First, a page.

This type of manipulation from partners, friends and family can incite fear and guilt. Here’s what it looks like and how to confront it.
Let’s say you’re in a romantic relationship. You have shared a dog with your partner for five years, but the dog is technically your partner’s dog; he adopted it six months before you got together. You love this dog, and during a particularly heated argument with your significant other, he says, “If you leave me, you’ll never see the dog again.”
This is just one example of emotional blackmail, which Karla Ivankovich, a clinical counselor based in Chicago, said is when “someone close to us uses the things they know about us against us as a means of harm or manipulation.” Usually, the manipulator uses fear, guilt or obligation to get what they want.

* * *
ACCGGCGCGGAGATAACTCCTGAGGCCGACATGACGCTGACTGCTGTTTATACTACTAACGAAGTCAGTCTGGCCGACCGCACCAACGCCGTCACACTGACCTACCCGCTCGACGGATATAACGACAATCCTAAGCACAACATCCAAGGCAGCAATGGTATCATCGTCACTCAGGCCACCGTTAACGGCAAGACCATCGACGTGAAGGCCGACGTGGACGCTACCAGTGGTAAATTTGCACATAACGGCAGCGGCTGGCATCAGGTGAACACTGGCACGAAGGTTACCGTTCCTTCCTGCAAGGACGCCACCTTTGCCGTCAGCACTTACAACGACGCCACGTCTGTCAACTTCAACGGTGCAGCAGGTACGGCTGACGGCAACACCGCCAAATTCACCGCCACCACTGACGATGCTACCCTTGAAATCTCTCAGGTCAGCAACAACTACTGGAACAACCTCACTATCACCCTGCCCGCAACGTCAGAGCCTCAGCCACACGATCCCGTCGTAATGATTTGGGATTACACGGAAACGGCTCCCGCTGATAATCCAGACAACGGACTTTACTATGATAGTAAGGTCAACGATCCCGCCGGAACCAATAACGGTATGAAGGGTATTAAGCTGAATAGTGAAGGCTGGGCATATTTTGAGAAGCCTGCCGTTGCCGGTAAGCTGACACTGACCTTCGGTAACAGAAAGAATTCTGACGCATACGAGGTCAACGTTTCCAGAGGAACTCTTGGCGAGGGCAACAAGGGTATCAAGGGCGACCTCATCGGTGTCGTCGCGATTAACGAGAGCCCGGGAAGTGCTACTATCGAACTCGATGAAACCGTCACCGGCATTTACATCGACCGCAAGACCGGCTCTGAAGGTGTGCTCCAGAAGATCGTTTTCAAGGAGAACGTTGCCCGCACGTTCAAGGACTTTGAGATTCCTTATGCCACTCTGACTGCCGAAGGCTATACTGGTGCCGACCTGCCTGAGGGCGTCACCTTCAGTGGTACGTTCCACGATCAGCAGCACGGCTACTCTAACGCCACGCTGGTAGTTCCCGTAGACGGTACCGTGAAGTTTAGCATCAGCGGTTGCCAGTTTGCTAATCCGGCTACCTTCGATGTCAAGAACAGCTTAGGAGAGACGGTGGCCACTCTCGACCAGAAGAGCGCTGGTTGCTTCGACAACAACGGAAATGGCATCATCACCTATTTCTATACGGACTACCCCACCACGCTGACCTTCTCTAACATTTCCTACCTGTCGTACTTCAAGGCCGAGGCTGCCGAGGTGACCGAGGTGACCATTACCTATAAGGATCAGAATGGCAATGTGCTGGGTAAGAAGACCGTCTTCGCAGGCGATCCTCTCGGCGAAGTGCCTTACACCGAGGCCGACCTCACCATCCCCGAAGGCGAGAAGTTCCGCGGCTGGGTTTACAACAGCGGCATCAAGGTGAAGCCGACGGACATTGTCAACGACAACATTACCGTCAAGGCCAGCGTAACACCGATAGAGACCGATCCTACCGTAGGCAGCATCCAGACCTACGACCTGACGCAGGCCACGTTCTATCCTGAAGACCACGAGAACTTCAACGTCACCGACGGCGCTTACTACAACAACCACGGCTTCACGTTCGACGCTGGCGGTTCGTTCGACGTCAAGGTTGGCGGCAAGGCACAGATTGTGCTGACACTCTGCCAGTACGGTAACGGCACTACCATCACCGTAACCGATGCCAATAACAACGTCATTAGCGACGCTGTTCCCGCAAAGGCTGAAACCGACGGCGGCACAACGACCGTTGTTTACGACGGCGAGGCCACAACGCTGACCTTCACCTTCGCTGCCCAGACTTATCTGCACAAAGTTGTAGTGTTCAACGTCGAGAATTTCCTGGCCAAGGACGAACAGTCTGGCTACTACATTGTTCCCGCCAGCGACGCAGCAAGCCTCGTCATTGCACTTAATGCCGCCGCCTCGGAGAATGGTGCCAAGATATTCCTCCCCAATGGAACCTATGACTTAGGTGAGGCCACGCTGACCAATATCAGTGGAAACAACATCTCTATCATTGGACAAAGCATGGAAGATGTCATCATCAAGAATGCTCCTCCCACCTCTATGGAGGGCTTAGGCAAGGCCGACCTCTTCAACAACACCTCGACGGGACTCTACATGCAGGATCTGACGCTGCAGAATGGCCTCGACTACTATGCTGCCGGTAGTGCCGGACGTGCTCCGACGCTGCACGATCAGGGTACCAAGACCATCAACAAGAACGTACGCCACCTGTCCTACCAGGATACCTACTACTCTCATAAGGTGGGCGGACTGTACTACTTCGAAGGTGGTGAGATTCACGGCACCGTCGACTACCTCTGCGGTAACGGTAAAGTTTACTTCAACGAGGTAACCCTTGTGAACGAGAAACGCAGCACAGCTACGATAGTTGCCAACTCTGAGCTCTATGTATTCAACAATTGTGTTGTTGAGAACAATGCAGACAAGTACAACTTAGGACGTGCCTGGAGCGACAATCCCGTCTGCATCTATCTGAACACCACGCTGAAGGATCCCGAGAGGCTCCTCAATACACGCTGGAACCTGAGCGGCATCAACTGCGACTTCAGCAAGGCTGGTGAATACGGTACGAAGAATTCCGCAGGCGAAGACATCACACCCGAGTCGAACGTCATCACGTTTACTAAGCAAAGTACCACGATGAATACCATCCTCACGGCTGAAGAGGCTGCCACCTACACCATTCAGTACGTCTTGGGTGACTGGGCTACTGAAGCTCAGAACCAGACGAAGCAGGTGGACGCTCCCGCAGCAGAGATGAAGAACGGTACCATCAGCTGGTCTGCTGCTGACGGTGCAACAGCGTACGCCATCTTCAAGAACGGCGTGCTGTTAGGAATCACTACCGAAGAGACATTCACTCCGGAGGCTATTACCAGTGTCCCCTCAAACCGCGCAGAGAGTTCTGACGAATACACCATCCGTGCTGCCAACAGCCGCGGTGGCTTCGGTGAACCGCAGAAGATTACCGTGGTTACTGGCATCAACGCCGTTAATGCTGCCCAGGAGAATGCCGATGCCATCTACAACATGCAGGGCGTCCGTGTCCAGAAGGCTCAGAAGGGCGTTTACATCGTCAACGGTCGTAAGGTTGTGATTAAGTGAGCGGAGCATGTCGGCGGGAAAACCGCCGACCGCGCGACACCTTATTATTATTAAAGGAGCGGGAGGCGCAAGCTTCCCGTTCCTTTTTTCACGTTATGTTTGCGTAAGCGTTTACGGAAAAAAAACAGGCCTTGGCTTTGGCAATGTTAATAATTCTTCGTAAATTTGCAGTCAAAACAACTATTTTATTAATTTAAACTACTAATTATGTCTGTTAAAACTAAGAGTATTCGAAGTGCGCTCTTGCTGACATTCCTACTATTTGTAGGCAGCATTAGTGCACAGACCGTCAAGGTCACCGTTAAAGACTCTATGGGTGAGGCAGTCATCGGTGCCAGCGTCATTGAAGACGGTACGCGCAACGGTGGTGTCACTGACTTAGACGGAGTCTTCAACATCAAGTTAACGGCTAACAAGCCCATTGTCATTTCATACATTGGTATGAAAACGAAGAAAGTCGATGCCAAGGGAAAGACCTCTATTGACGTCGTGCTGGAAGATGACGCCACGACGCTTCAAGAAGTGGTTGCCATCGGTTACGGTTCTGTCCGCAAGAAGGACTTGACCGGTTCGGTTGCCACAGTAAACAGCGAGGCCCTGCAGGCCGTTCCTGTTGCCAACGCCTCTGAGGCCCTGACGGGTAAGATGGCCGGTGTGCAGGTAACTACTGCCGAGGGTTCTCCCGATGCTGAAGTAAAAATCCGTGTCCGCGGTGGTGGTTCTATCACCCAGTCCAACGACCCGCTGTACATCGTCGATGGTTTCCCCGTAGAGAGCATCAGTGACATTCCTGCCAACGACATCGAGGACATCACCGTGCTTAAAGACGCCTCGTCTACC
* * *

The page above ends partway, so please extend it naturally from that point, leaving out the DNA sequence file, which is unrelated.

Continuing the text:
The concept of emotional blackmail was popularized by psychotherapist Susan Forward in the late 1990s. It can exist in the context of a romantic relationship or any relationship where the ties are close-knit. It’s not always a sign the relationship is doomed and over, but it can be indicative of a very unhealthy dynamic if it persists.
What Emotional Blackmail Looks Like
Some forms of emotional blackmail can be overt and shocking, according to Darlene Lancer, a licensed marriage and family therapist and author of “Conquering Shame and Codependency.”
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